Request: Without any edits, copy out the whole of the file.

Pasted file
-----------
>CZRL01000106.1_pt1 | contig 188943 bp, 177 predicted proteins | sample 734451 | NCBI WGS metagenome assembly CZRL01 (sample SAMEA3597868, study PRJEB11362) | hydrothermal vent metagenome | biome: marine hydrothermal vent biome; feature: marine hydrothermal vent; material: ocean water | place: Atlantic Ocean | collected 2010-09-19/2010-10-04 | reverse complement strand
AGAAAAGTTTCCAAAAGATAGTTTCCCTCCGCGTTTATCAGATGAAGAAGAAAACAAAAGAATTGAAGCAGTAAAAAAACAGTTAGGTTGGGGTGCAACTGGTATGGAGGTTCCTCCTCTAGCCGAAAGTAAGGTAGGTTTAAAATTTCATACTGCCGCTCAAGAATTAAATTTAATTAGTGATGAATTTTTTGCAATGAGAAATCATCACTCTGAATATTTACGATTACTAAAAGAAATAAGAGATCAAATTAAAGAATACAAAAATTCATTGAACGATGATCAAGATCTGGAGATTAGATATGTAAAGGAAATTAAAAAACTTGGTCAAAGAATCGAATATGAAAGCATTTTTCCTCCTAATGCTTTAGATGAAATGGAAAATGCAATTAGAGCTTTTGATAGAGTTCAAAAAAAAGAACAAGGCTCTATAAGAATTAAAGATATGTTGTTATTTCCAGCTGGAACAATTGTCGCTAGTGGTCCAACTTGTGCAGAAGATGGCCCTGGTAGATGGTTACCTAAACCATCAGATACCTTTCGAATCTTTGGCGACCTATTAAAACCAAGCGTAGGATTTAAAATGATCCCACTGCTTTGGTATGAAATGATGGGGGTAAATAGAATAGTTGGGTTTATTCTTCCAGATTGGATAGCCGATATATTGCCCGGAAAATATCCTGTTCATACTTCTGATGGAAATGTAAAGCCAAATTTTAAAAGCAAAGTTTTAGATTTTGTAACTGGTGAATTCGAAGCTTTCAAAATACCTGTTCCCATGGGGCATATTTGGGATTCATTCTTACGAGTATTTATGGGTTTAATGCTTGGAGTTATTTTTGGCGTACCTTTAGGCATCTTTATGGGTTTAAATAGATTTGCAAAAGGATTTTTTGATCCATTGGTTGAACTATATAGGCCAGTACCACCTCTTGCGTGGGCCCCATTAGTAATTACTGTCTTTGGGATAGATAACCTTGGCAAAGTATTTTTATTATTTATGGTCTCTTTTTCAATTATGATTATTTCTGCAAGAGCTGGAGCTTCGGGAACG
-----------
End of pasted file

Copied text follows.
>CZRL01000106.1_pt1 | contig 188943 bp, 177 predicted proteins | sample 734451 | NCBI WGS metagenome assembly CZRL01 (sample SAMEA3597868, study PRJEB11362) | hydrothermal vent metagenome | biome: marine hydrothermal vent biome; feature: marine hydrothermal vent; material: ocean water | place: Atlantic Ocean | collected 2010-09-19/2010-10-04 | reverse complement strand
AGAAAAGTTTCCAAAAGATAGTTTCCCTCCGCGTTTATCAGATGAAGAAGAAAACAAAAGAATTGAAGCAGTAAAAAAACAGTTAGGTTGGGGTGCAACTGGTATGGAGGTTCCTCCTCTAGCCGAAAGTAAGGTAGGTTTAAAATTTCATACTGCCGCTCAAGAATTAAATTTAATTAGTGATGAATTTTTTGCAATGAGAAATCATCACTCTGAATATTTACGATTACTAAAAGAAATAAGAGATCAAATTAAAGAATACAAAAATTCATTGAACGATGATCAAGATCTGGAGATTAGATATGTAAAGGAAATTAAAAAACTTGGTCAAAGAATCGAATATGAAAGCATTTTTCCTCCTAATGCTTTAGATGAAATGGAAAATGCAATTAGAGCTTTTGATAGAGTTCAAAAAAAAGAACAAGGCTCTATAAGAATTAAAGATATGTTGTTATTTCCAGCTGGAACAATTGTCGCTAGTGGTCCAACTTGTGCAGAAGATGGCCCTGGTAGATGGTTACCTAAACCATCAGATACCTTTCGAATCTTTGGCGACCTATTAAAACCAAGCGTAGGATTTAAAATGATCCCACTGCTTTGGTATGAAATGATGGGGGTAAATAGAATAGTTGGGTTTATTCTTCCAGATTGGATAGCCGATATATTGCCCGGAAAATATCCTGTTCATACTTCTGATGGAAATGTAAAGCCAAATTTTAAAAGCAAAGTTTTAGATTTTGTAACTGGTGAATTCGAAGCTTTCAAAATACCTGTTCCCATGGGGCATATTTGGGATTCATTCTTACGAGTATTTATGGGTTTAATGCTTGGAGTTATTTTTGGCGTACCTTTAGGCATCTTTATGGGTTTAAATAGATTTGCAAAAGGATTTTTTGATCCATTGGTTGAACTATATAGGCCAGTACCACCTCTTGCGTGGGCCCCATTAGTAATTACTGTCTTTGGGATAGATAACCTTGGCAAAGTATTTTTATTATTTATGGTCTCTTTTTCAATTATGATTATTTCTGCAAGAGCTGGAGCTTCGGGAACG